SciaticaBackground

Disc disease is a frequent source of low back pain as well as neck pain. Sciatica is defined as neuralgia along the course of the sciatic nerve.

Pathophysiology

The intervertebral discs act as shock absorbers and are found between the bodies of the vertebrae. They have a central area composed of a colloidal gel, called the nucleus pulposus, which is surrounded by a fibrous capsule, the annulus fibrosus. This structure is held together by the anterior longitudinal ligament, which is anterior to the vertebral bodies, and the posterior longitudinal ligament, which is posterior to the vertebral bodies and anterior to the spinal cord. The muscles of the trunk provide additional support.

The most common site of disc herniation is at the L5-S1 interspace in the lumbosacral region. This is believed to be due to the thinning of the posterior longitudinal ligament as it extends caudally.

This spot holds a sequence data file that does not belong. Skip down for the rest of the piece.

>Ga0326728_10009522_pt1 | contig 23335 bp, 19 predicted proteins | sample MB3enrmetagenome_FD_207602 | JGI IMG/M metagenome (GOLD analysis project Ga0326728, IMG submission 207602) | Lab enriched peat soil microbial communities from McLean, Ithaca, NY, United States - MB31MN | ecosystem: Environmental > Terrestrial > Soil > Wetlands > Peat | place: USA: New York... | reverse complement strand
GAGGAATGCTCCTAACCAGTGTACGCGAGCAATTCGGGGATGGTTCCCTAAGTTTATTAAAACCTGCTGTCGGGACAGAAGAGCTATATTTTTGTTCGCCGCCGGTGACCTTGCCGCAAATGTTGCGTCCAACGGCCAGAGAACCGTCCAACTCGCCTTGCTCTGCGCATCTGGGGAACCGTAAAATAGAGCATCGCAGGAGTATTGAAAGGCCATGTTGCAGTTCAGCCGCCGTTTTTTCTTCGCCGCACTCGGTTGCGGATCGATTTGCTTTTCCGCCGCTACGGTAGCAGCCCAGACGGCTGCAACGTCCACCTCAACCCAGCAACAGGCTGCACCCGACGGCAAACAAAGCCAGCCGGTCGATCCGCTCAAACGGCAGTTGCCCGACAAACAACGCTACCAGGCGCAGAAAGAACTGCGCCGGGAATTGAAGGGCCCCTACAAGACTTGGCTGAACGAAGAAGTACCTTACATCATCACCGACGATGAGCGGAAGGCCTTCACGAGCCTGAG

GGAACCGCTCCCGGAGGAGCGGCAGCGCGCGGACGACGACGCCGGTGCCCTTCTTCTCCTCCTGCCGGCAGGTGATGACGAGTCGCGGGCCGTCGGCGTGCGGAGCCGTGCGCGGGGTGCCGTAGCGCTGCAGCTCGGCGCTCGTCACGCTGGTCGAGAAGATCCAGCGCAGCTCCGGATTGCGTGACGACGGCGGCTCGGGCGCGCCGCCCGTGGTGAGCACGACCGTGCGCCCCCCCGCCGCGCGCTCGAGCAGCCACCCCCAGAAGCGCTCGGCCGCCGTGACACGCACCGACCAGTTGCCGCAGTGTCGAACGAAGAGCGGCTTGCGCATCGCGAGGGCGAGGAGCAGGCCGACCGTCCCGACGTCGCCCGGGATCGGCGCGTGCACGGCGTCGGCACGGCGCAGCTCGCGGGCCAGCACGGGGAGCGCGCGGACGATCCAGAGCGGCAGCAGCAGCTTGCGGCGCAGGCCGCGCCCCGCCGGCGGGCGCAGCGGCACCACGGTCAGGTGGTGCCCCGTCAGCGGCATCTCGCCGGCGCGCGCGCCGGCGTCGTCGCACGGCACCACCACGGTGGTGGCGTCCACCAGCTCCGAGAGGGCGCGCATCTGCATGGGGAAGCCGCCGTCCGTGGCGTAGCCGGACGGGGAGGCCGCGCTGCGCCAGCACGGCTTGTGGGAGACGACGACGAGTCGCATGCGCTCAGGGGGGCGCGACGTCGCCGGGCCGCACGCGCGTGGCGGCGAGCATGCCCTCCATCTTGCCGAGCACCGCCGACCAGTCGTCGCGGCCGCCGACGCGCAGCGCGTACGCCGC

Nomenclature specific to lumbar disc disease is as follows:

  • Disc bulge – Annular fibers intact
  • Disc protrusion – Localized bulging with damage of some annular fibers
  • Disc extrusion – Extended bulge with loss of annular fibers, but disc remains intact
  • Disc sequestration – Fragment of disc broken off from the nucleus pulposus

Frequency

United States

Sciatica has been reported by various authors to occur in 1-10% of the population.

Sex

The male-to-female ratio is approximately 1:1.

Age

The group most commonly affected is adults aged 25-45 years.

Service utilized for Disc Disorders

Disc Decompression